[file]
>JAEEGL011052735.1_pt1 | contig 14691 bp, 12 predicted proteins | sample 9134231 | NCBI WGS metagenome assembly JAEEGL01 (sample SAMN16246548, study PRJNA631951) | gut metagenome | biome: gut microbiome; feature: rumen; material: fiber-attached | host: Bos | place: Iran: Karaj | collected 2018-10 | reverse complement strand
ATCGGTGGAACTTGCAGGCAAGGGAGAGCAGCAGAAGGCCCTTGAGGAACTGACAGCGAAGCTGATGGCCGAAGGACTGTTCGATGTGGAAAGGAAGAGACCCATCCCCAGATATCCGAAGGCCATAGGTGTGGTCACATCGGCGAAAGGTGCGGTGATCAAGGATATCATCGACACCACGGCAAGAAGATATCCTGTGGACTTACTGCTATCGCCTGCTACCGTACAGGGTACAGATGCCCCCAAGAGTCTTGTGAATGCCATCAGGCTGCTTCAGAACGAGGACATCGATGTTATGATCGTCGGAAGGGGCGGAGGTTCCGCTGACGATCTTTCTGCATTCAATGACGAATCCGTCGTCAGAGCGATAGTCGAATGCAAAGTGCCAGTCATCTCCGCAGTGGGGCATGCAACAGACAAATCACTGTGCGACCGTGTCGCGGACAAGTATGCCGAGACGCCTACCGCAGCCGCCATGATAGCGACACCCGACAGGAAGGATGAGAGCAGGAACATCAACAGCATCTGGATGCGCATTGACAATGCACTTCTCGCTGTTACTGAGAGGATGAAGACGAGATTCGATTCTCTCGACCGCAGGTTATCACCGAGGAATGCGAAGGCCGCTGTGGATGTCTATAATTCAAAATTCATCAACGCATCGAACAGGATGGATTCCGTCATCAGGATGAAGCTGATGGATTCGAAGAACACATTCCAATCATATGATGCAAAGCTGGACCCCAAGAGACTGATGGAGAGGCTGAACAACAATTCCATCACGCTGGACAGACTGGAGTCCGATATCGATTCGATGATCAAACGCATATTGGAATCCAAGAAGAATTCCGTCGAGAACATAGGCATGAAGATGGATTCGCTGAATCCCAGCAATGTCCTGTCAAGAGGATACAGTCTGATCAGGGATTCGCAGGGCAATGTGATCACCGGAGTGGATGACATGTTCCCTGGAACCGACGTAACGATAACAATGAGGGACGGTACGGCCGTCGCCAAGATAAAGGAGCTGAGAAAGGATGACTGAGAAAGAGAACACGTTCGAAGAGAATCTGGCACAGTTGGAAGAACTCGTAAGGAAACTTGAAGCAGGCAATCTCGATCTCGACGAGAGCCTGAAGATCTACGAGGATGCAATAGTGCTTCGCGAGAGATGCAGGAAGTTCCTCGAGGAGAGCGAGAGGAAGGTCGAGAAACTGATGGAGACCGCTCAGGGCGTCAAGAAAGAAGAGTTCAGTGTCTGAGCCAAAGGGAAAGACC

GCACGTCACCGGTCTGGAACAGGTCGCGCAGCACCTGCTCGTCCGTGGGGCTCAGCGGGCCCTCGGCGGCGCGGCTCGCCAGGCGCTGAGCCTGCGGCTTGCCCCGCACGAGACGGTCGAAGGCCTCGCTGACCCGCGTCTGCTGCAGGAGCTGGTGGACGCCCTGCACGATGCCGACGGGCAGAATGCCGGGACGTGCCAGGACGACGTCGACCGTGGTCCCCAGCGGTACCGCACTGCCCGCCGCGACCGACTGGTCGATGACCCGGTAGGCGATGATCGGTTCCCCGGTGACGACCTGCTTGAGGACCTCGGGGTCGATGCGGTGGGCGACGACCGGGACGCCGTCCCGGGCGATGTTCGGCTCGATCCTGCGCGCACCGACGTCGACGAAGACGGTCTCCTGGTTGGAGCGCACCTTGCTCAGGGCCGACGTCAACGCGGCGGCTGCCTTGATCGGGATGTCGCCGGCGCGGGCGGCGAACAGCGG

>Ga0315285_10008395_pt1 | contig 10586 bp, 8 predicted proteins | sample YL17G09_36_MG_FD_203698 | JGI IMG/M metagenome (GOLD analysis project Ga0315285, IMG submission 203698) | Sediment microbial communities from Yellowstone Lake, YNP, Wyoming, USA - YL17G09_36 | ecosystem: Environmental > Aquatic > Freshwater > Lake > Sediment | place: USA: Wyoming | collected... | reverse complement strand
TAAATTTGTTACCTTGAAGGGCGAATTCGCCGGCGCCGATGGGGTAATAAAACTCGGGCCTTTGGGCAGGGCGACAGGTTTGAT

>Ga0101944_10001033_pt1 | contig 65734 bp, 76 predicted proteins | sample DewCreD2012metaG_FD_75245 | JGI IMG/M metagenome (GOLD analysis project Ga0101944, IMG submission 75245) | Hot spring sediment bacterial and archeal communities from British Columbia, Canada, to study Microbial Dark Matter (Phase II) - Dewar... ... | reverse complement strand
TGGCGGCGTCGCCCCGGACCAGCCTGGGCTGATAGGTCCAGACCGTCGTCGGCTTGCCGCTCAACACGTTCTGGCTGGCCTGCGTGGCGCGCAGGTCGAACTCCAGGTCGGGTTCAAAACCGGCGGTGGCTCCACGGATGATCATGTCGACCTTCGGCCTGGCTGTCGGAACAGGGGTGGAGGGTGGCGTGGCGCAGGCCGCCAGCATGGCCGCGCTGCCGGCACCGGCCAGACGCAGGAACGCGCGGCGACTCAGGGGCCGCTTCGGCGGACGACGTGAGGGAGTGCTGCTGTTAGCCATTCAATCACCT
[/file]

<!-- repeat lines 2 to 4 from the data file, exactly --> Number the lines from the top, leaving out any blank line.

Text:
ATCGGTGGAACTTGCAGGCAAGGGAGAGCAGCAGAAGGCCCTTGAGGAACTGACAGCGAAGCTGATGGCCGAAGGACTGTTCGATGTGGAAAGGAAGAGACCCATCCCCAGATATCCGAAGGCCATAGGTGTGGTCACATCGGCGAAAGGTGCGGTGATCAAGGATATCATCGACACCACGGCAAGAAGATATCCTGTGGACTTACTGCTATCGCCTGCTACCGTACAGGGTACAGATGCCCCCAAGAGTCTTGTGAATGCCATCAGGCTGCTTCAGAACGAGGACATCGATGTTATGATCGTCGGAAGGGGCGGAGGTTCCGCTGACGATCTTTCTGCATTCAATGACGAATCCGTCGTCAGAGCGATAGTCGAATGCAAAGTGCCAGTCATCTCCGCAGTGGGGCATGCAACAGACAAATCACTGTGCGACCGTGTCGCGGACAAGTATGCCGAGACGCCTACCGCAGCCGCCATGATAGCGACACCCGACAGGAAGGATGAGAGCAGGAACATCAACAGCATCTGGATGCGCATTGACAATGCACTTCTCGCTGTTACTGAGAGGATGAAGACGAGATTCGATTCTCTCGACCGCAGGTTATCACCGAGGAATGCGAAGGCCGCTGTGGATGTCTATAATTCAAAATTCATCAACGCATCGAACAGGATGGATTCCGTCATCAGGATGAAGCTGATGGATTCGAAGAACACATTCCAATCATATGATGCAAAGCTGGACCCCAAGAGACTGATGGAGAGGCTGAACAACAATTCCATCACGCTGGACAGACTGGAGTCCGATATCGATTCGATGATCAAACGCATATTGGAATCCAAGAAGAATTCCGTCGAGAACATAGGCATGAAGATGGATTCGCTGAATCCCAGCAATGTCCTGTCAAGAGGATACAGTCTGATCAGGGATTCGCAGGGCAATGTGATCACCGGAGTGGATGACATGTTCCCTGGAACCGACGTAACGATAACAATGAGGGACGGTACGGCCGTCGCCAAGATAAAGGAGCTGAGAAAGGATGACTGAGAAAGAGAACACGTTCGAAGAGAATCTGGCACAGTTGGAAGAACTCGTAAGGAAACTTGAAGCAGGCAATCTCGATCTCGACGAGAGCCTGAAGATCTACGAGGATGCAATAGTGCTTCGCGAGAGATGCAGGAAGTTCCTCGAGGAGAGCGAGAGGAAGGTCGAGAAACTGATGGAGACCGCTCAGGGCGTCAAGAAAGAAGAGTTCAGTGTCTGAGCCAAAGGGAAAGACC

GCACGTCACCGGTCTGGAACAGGTCGCGCAGCACCTGCTCGTCCGTGGGGCTCAGCGGGCCCTCGGCGGCGCGGCTCGCCAGGCGCTGAGCCTGCGGCTTGCCCCGCACGAGACGGTCGAAGGCCTCGCTGACCCGCGTCTGCTGCAGGAGCTGGTGGACGCCCTGCACGATGCCGACGGGCAGAATGCCGGGACGTGCCAGGACGACGTCGACCGTGGTCCCCAGCGGTACCGCACTGCCCGCCGCGACCGACTGGTCGATGACCCGGTAGGCGATGATCGGTTCCCCGGTGACGACCTGCTTGAGGACCTCGGGGTCGATGCGGTGGGCGACGACCGGGACGCCGTCCCGGGCGATGTTCGGCTCGATCCTGCGCGCACCGACGTCGACGAAGACGGTCTCCTGGTTGGAGCGCACCTTGCTCAGGGCCGACGTCAACGCGGCGGCTGCCTTGATCGGGATGTCGCCGGCGCGGGCGGCGAACAGCGG

>Ga0315285_10008395_pt1 | contig 10586 bp, 8 predicted proteins | sample YL17G09_36_MG_FD_203698 | JGI IMG/M metagenome (GOLD analysis project Ga0315285, IMG submission 203698) | Sediment microbial communities from Yellowstone Lake, YNP, Wyoming, USA - YL17G09_36 | ecosystem: Environmental > Aquatic > Freshwater > Lake > Sediment | place: USA: Wyoming | collected... | reverse complement strand